Back a couple of weeks ago I was able to get some hands on time with Thrustmaster’s new F/A-18C Hornet grip at Flight-Sim Expo and I thought I would add some of my initial impressions together with a round-up on this new grip that is coming out very soon with commercial availability expected July 25.
The authentic Hornet experience
Thrustmaster’s Warthog throttle, base and grip has been a very successful product in my estimation with a large percentage of DCS pilots responding that it was their system of choice in a poll conducted just a few months ago. That thread appears gone now but the percentage was at least in the 60-70% range.
The new F/A-18C Hornet Add-on Grip is not so much of a replacement as it is an option for current and future Thrustmaster owners. In a great conversation I had with Tim Gorham, North American Marketing Manager for Thrustmaster, we talked about the direction that they are going with future peripherals and it does seem like flexibility and modularity are going to be the future. Intriguingly the grip is officially compatible with both their older HOTAS Cougar base as well as the newer HOTAS Warthog base (both sold separately) and in a side note is also supposedly compatible with VIRPIL’s WarBRD base.
As for the here and now, the new grip was available to try at FS Expo and while I didn’t have a lot of time with it, I did have a few minutes to form some impressions.
Solid, precise, and it feels real
The first thing that I noticed checking out the new Hornet grip is the materials. Thrustmaster has built the grip mostly out of metal although they did go with a high grade resin material to keep weight balance more appropriately matched for desktop use. That aside, most of the materials on the grip are authentic to the touch.
There’s also a very ergonomic feel to the grip that I was really impressed with. This is a 1:1 replica of the Hornet grip so in a way we’re benefiting from what was probably an extensive R&D effort to make a comfortable and ergonomic grip for the Hornet (and other McDonald Douglas aircraft including the AV-8B Harrier).
My time with the hat switches was very limited so until I can do a full review I won’t comment too much on them but they did feel solid. So did the weapon release button on the left (that was metal too) which appeared to have a bit of a satisfying click sound when pressed.
The smaller black button seemed to have a similar feel. The one I’m not sure about right now is the ‘wheel’ which is really just a two way button (up/down) which is an add-on not found on the original stick.
I’m told that this was a concession to make it easier to scroll through menus or the like while using VR or when not in reach of a keyboard. A very high end consideration and one that may be immensely appreciated in those kinds of setups.
The trigger felt pretty good too with its two stage actuation and there’s a leaver on the bottom as well. I only got to press it a few times so again, these impressions are limited to just a quick test.
One final note on this right now as Thrustmaster has worked with Eagle Dynamics to make sure that the grip has a default binding applied to it in DCS World. So, just like with the A-10C, you won’t need to bind anything to make this work. That’s a really nice touch!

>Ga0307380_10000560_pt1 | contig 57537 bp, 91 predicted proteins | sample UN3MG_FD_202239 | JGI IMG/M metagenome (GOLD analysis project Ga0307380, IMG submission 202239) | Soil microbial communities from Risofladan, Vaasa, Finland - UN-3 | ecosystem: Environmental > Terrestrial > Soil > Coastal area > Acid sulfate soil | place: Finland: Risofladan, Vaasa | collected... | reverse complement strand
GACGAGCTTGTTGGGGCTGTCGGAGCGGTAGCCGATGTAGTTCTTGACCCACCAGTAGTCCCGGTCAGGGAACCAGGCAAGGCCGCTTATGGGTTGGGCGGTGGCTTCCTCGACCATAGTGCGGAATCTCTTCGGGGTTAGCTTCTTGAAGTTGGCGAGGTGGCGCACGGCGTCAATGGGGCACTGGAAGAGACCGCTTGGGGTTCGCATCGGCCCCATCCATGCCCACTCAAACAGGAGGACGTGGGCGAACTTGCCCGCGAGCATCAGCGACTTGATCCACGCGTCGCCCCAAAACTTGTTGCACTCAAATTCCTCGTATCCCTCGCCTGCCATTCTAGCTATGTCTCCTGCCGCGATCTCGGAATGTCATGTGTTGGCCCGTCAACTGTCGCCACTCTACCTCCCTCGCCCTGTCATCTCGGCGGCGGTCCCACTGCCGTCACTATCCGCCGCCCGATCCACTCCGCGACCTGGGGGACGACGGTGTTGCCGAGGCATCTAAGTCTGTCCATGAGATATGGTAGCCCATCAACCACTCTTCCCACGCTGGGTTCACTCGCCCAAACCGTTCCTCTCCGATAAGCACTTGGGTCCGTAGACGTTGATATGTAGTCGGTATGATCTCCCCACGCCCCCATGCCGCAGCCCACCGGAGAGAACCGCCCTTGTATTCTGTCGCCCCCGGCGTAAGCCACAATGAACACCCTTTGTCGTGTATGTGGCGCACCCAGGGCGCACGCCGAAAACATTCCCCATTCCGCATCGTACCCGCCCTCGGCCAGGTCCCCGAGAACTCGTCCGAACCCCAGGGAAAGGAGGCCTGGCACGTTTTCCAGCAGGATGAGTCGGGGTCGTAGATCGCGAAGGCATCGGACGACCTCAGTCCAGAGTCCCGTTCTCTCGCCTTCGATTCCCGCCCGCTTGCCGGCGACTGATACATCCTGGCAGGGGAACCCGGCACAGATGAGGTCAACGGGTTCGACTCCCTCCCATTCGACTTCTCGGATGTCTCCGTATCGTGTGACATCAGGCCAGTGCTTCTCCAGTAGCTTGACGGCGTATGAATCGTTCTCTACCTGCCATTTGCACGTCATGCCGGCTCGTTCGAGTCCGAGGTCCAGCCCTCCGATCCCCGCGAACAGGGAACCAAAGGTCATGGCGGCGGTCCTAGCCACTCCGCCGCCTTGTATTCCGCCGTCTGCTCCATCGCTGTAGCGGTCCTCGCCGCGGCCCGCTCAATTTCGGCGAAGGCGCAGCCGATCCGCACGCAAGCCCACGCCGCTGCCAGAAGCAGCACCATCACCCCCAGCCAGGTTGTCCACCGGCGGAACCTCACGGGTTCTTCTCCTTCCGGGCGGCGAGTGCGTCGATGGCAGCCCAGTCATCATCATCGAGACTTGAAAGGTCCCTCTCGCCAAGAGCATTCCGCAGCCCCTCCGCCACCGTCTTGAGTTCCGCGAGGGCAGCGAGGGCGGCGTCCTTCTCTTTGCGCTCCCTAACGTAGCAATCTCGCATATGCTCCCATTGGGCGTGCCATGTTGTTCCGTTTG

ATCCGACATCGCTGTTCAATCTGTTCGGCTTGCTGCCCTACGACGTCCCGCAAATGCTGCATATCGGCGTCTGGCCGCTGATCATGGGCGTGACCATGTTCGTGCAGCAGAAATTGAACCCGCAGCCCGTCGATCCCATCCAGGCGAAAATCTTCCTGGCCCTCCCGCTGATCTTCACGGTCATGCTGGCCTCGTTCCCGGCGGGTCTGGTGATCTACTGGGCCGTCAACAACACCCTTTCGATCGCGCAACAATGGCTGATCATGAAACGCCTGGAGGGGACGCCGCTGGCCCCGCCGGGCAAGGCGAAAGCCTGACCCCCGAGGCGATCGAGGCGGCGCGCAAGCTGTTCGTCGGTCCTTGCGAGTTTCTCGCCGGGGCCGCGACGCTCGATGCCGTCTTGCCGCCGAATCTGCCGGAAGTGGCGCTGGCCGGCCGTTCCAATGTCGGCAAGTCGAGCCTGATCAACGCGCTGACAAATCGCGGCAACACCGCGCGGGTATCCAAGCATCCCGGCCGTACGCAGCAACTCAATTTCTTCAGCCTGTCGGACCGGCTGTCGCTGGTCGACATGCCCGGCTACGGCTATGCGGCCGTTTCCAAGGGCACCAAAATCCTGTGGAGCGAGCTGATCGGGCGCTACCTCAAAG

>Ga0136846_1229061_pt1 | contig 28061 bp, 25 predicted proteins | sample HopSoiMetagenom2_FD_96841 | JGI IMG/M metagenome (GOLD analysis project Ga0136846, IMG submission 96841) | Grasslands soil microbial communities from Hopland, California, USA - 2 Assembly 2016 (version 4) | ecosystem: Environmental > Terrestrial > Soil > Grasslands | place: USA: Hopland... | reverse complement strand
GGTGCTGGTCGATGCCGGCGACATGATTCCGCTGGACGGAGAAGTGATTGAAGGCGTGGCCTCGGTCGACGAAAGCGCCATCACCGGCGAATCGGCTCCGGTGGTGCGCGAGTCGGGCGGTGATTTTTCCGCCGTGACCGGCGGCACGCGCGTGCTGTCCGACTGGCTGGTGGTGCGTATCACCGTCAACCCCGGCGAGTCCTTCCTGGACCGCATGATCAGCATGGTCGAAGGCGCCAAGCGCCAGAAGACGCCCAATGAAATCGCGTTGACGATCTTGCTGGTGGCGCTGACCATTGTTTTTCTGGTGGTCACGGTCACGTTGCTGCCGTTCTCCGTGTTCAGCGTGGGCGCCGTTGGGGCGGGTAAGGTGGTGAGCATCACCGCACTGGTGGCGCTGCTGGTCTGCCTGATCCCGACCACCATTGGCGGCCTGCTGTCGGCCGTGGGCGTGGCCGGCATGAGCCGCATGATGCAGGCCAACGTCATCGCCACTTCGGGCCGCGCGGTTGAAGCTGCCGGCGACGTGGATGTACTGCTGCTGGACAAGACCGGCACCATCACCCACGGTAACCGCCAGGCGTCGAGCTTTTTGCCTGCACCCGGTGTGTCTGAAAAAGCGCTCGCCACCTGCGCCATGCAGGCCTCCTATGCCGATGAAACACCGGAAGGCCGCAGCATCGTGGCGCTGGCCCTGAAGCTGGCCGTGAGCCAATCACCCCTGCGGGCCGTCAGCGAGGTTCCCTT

Some lucky YouTuber’s have had a chance to spend more time with the new Thrustmaster grip than I have and I wanted to make sure that you’ve heard all of the opinions. So check them out here:
Pricing controversy and availability
F/A-18C Hornet HOTAS Add-On Grip by Thrustmaster is going to be available starting July 25th according to the press release and pre-release information on their website and given Thrustmaster’s mass market structure will likely be able to keep pace with the expected high demand for this peripheral. That would be my guess at least and certainly the Thrustmaster reps sounded confident.
Thrustmaster has priced the Hornet HOTAS Add-On Grip at $225.95 USD which has rankled some folks who are finding that price to be too high. That said, pricing on the Warthog grip are coming in at $219.99 in some stores (though it can be found cheaper used) which is not far off though it does come with the base as well.
I haven’t had a chance to use the grip for more than few minutes so I can’t fully assess right now if its worth the value, however, there’s a bunch of things going for this grip and chief among them is its build quality and build materials. It’s also a very authentic replica and that carries both some weight as well as inherits some really nice designed features. I can see VR pilots really taking to the stick if they fly the DCS: F/A-18C Hornet or DCS: AV-8B Harrier.
Given the build quality and the likely price that’s being paid to get an authentic replica stick made, I really don’t see this grip as being overly expensive. It’s definitely part of the higher end market for flight sim peripherals and still nowhere close to what I saw as prices for some hardware at Flight Sim Expo. It’s also, for people with a far smaller hardware budget, not for everyone.
If you’re interested in placing a pre-order, Thrustmaster is cranking up the production on the grip now and you can find more information out about the new F/A-18C Hornet HOTAS Add-On Grip by Thrustmaster right here.